ive never heard of such a thing. i totally think it's something made up. greasing the fabric will 1 stop air from moving in, 2 work into the material breaking it down so it offers less protection. why would you want your armour to move anyways
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Scott Hrouda




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PostPosted: Wed 23 Jun, 2010 8:09 pm    Post subject:         Reply with quote

You would cook in your own personal easy-bake-oven. Eek!

While I have no historical documentation to back my reply, years of personal experience tells me this has to be the author's own imagining or a misunderstood historical manuscript passage.

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Sam Gordon Campbell




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PostPosted: Wed 23 Jun, 2010 9:51 pm    Post subject:         Reply with quote

Maybe his armour was really tight? Worried
Maybe he had to take a running jump in order to get into his cuisse? Surprised
Maybe it would waterproof it to a degree? Confused
Maybe he WAS going to swim the Channel! Eek!
Maybe he and his squire have something going on? Whatever floats your boat. WTF?!
Maybe it meant if he got pinned, before they could capture him he'd shoot out like he had his own personal ejection seat? Laughing Out Loud
Just my thoughts.

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Randall Moffett




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PostPosted: Thu 24 Jun, 2010 7:36 am    Post subject:         Reply with quote

Never ever seen any evidence for this practice.... my guess is it is 100% his invention based on a faulty understanding of the equipment of the time.

I liked many of his books but they always have a fair number of 'huh' moments from a historical point of view. I enjoyed the archer series in general though.

This usage of oil would be far to counter productive for real use I'd imagine.

RPM
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Chad Arnow
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PostPosted: Thu 24 Jun, 2010 9:01 am    Post subject:         Reply with quote

Is he describing donning plate or mail? Would it be any more logical to grease someone up if they were wearing mail, so the rings wouldn't drag on the fabric?

Or he could just be making things up. Happy

Happy

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Jean Thibodeau




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PostPosted: Thu 24 Jun, 2010 9:18 am    Post subject:         Reply with quote

Chad Arnow wrote:
Is he describing donning plate or mail? Would it be any more logical to grease someone up if they were wearing mail, so the rings wouldn't drag on the fabric?

Or he could just be making things up. Happy


Yes I was thinking of maille mostly but them the greasing would be to keep the maille from rusting and I think it would make sense to just rub the maille and not the arming coat, and remove any excess from the maille so that the arming coat might get a bit dirty or greasy in time but not actually saturated with grease. WTF?!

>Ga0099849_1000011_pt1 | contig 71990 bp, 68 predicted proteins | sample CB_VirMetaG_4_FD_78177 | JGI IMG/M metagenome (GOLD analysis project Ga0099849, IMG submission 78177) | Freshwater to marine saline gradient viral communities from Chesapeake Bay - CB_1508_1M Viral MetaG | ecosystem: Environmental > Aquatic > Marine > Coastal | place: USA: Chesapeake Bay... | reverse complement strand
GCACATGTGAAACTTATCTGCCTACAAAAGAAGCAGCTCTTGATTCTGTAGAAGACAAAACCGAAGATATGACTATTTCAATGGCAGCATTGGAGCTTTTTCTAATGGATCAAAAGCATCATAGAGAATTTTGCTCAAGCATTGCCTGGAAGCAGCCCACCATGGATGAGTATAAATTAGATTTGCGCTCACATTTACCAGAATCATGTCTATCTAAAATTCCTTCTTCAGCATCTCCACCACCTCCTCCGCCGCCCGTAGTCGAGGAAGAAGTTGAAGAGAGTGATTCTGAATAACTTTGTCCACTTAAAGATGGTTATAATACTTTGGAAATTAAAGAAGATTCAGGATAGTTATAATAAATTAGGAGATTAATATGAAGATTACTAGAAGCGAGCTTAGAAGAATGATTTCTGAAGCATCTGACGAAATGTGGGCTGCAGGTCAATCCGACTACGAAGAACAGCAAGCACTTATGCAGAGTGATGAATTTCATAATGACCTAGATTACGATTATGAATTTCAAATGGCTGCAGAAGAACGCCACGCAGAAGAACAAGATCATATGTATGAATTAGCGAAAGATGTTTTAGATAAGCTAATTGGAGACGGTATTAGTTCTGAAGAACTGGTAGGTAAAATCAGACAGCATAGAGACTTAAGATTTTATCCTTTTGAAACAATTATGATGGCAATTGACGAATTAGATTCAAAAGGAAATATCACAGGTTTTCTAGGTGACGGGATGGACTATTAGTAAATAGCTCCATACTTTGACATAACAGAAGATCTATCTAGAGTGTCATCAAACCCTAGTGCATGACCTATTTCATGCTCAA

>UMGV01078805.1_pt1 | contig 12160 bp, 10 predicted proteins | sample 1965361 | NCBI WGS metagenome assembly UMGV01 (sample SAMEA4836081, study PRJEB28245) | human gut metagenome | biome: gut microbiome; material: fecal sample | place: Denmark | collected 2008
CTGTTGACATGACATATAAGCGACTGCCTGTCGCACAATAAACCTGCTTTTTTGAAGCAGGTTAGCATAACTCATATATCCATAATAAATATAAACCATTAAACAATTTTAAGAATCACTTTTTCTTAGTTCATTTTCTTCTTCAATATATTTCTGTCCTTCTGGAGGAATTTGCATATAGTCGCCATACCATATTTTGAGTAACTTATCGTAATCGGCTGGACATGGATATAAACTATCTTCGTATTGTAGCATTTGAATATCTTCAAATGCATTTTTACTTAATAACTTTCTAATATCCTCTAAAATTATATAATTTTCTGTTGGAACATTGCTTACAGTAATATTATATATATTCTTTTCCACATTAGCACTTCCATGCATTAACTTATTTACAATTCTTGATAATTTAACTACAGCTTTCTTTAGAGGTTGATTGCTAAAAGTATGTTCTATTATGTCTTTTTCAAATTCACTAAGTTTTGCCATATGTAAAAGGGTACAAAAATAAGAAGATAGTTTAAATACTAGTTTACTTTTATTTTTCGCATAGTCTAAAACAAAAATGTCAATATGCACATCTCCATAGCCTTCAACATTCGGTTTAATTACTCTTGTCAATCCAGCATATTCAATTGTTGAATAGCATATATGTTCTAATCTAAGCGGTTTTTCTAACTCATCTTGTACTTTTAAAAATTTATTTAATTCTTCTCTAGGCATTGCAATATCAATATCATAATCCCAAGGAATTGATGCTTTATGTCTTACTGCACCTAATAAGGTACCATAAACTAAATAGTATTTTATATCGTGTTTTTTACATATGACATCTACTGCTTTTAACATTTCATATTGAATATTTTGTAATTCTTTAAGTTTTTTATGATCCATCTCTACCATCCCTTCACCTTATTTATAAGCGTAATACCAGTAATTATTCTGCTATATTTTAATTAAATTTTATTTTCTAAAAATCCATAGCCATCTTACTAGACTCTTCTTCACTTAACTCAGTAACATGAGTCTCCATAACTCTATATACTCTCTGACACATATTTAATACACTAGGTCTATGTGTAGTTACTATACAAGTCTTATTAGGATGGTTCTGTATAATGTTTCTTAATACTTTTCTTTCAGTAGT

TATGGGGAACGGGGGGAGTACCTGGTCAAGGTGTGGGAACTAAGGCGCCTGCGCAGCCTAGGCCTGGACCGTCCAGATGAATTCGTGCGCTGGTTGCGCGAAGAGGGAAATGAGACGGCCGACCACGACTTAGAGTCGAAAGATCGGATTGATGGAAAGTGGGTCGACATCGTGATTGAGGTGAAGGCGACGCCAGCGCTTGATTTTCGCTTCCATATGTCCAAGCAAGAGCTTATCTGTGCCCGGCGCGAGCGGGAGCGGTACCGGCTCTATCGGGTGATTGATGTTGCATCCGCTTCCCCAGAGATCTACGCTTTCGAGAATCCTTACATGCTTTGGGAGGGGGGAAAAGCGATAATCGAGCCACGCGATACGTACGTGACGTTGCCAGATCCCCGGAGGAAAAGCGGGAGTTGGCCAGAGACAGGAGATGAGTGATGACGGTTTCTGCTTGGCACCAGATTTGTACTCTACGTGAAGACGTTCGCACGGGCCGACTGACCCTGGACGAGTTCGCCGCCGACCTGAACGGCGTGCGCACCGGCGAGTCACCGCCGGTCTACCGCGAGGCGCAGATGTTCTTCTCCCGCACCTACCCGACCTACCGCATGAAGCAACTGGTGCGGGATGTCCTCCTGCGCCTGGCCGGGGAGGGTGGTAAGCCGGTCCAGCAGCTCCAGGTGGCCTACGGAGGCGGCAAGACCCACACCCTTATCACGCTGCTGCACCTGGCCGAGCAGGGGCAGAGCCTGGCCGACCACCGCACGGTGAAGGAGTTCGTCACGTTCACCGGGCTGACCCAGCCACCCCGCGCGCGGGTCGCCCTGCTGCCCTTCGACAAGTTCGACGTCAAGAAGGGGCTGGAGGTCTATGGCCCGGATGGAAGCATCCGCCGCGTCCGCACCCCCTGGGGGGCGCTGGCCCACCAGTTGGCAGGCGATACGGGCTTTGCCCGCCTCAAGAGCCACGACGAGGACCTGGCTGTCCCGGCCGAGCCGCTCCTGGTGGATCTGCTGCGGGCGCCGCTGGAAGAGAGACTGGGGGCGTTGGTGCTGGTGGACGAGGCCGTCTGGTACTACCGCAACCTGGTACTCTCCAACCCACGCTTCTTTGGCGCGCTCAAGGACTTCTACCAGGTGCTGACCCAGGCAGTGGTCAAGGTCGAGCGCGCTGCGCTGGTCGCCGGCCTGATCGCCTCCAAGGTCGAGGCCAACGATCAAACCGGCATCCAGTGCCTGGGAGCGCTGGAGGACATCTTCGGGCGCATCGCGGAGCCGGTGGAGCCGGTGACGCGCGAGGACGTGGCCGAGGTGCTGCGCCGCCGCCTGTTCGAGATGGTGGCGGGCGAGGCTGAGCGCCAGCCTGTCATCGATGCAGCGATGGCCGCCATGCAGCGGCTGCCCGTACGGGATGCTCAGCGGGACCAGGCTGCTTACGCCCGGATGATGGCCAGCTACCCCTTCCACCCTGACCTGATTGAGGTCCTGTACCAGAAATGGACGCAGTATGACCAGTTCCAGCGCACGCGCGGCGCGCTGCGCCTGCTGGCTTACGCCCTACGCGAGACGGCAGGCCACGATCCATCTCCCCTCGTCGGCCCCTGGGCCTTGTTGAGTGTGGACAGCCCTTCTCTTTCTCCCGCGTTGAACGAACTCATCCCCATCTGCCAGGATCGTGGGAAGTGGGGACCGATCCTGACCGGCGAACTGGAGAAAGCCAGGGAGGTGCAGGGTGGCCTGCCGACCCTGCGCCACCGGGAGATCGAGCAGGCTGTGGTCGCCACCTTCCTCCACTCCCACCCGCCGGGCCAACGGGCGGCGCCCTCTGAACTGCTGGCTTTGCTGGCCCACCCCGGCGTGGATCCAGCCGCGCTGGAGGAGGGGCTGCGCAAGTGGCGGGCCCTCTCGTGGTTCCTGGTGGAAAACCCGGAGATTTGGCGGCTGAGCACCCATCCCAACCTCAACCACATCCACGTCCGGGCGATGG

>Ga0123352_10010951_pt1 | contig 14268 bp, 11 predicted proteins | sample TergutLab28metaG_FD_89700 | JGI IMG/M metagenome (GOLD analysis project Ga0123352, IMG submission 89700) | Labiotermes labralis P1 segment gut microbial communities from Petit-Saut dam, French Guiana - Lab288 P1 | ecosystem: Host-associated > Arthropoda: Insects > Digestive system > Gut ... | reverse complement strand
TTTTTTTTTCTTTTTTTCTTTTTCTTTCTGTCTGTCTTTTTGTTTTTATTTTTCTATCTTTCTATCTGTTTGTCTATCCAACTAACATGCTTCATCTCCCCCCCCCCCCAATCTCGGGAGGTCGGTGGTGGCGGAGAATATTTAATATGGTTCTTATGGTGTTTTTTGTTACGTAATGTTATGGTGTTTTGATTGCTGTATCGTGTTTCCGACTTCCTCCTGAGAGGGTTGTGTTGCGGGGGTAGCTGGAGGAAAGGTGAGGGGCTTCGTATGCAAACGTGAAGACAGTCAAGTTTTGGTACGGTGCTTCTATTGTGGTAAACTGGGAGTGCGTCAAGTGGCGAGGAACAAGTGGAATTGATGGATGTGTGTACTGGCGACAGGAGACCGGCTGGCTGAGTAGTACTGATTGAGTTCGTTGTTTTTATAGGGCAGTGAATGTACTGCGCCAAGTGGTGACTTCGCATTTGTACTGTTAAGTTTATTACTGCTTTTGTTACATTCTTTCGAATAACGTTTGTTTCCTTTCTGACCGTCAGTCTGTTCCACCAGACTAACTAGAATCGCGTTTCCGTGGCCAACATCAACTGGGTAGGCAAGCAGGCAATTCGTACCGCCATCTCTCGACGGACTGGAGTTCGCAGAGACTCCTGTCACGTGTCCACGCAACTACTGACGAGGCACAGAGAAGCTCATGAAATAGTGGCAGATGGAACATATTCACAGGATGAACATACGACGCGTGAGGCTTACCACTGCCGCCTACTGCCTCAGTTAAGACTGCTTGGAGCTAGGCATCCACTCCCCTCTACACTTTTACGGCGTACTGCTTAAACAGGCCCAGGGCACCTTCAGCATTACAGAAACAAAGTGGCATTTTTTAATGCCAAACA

Anyone wondering if throwing a lit torch at a heavily greased and oiled knight might not be a better way to defeat the knight than actually fighting him ....... Torch ..... wooooooossssshhhhh ..... one toast/crispy knight. Razz Laughing Out Loud

And all the comments about it turning your armour/arming coat into a sauna sort of makes the idea a non-starter for me.

Sounded good to the author or based on misinformation in this case. ( Again his books seem very good as stories but technical errors do slip in past his research ).

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T. Hamilton




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PostPosted: Thu 24 Jun, 2010 10:22 pm    Post subject:         Reply with quote

Chad Arnow wrote:
Is he describing donning plate or mail? Would it be any more logical to grease someone up if they were wearing mail, so the rings wouldn't drag on the fabric?

Or he could just be making things up. Happy


The first instance I recall him using it was in "Heretic". It was set just after Crecy and I believe that character was wearing mail with a bit of plate here and there. The latest useage was in "Agincourt" and that knight was wearing full plate. Aside from that, I've never heard anything of the sort. Of course, that's what I have all of you guys for Wink

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Chuck Russell




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PostPosted: Fri 25 Jun, 2010 4:21 am    Post subject:         Reply with quote

well he would have been wearing a hauberk with a breastplate over it. so everything would have been bound tightly to the body with the BP straps. so no movement there. so why grease the 1 thing you want air to move thru? my arming jacket is black n oily enough just from the wear of wearing mail itself.
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Neil Gagel




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PostPosted: Fri 25 Jun, 2010 5:40 am    Post subject:         Reply with quote

Maybe they were just playing a prank on some gullible knights...